About the Manufacturing Engineering Program

The Manufacturing Engineering (MANU) Program is the Faculty of Applied Science’s newest undergraduate program. Students in the MANU program gain broad exposure to foundational engineering disciplines, training across a range of major manufacturing processes and platforms, and understanding of modern production management and manufacturing practices.  These include newly emerging practices in digital modelling, virtual machining, additive manufacturing and composites. The program is hosted by the Materials Engineering Department and Mechanical Engineering Department at UBC Vancouver, drawing on the skills and expertise of both departments.

About Capstone

In the Manufacturing Engineering Capstone course, teams of 3-5 senior students work on industry-relevant projects proposed by Capstone partners, including industry and academic organizations. Each team is supervised by a faculty member who provides technical and managerial guidance, promoting best practices within each team. As a sponsor and partner, you are the client.

The subject of the projects should include general manufacturing engineering problems. Students are familiar with the following areas:


Metal processing

                Heat treating


Polymer processing

                Injection moulding

                Vacuum thermoforming

                3D printing

Composite material processing

                Wet layup

                Prepreg processing

                Vacuum infusion





Production management and planning

Software engineering

Cross Campus Collaboration (UBC Vancouver and UBC Okanagan)

The Manufacturing Engineering Program is hosted across both campuses. The Capstone course offers students the opportunity to work with cross-campus teams to encourage interdisciplinary skillsets within the same project team.

Benefits to your Organization

  • Exploration of research/development opportunities utilizing the expertise of UBC faculty, staff and students
  • Access to world-class research facilities and expert technical personnel in the Materials Engineering Department and Mechanical Engineering Department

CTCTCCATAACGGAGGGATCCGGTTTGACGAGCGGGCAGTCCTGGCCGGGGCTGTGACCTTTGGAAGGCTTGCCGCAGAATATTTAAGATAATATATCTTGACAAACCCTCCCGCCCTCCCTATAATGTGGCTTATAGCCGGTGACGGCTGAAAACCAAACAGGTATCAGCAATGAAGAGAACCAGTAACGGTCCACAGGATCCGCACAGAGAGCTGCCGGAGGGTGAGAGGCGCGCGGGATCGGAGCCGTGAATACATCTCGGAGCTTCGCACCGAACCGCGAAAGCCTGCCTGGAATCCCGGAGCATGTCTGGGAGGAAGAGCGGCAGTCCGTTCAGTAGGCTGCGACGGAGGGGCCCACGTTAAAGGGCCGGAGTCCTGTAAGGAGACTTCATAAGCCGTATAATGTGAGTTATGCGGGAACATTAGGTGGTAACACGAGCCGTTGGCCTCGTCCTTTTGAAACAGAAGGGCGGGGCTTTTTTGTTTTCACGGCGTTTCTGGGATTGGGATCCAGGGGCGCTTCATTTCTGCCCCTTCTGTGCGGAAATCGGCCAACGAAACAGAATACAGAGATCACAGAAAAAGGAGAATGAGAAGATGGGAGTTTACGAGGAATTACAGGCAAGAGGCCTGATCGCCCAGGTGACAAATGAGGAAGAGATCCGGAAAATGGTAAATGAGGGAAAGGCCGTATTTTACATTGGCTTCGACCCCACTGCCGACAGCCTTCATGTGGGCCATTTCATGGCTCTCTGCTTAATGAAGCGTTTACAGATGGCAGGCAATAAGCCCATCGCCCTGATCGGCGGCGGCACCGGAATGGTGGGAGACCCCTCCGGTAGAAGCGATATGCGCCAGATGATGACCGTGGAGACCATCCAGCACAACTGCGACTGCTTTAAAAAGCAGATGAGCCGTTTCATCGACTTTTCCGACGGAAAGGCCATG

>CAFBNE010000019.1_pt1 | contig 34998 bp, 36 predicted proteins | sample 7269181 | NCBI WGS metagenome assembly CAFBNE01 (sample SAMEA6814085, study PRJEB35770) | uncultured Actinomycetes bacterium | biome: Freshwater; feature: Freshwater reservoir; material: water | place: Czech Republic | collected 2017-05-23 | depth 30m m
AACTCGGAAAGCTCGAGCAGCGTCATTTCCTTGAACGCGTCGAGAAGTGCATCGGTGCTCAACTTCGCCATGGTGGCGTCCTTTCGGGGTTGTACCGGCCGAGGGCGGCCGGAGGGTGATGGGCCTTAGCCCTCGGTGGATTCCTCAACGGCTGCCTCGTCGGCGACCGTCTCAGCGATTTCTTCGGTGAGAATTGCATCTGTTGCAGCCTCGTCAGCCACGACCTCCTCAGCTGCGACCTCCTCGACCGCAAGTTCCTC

• Engagement with the next class of new graduates to facilitate recruitment and networking
  • Exploration of products or services that are outside of your organization’s current business plan
  • Introduction of your organization to the UBC academic community
  • A low-cost/low-risk way to explore uncertain business opportunities

Capstone Program Engagement

The Manufacturing Engineering Program invites you to propose a project to our students that will prepare them for employment and in turn give you an opportunity to meet the next generation of graduates.

A Capstone instructor assesses each proposal and provides feedback to you (the client). You are invited to revise your proposal based on the instructor’s feedback. Clients with successful proposals have the option to pitch their proposals to the Capstone students in early September. By the second week of September, each student bids on projects by ranking their top five preferred projects. This ranking is used to form teams.

Our students and faculty would be working towards developing potential solutions with you from September and April. You will have ample opportunity to be actively engaged in the development of solutions.

Commitment and Resources

Time Commitment

Partners will have a time commitment of approximately 10 to 15 hours over the course of eight months. This will typically take the form of meetings, supporting students with technical problems, and reviewing their work.


Project teams are provided with a budget to facilitate their work. To make this a successful partnership and a sustainable model, it is our hope that you and your organization will commit in a similar fashion, depending on the needs of the project. 

Submit a Project or Request More Information

Our Call for Proposals is now open!  You can submit a project proposal using the following link:

You may also contact one of the Capstone coordinators if you have questions:

Christoph Sielmann:

Casey Keulen: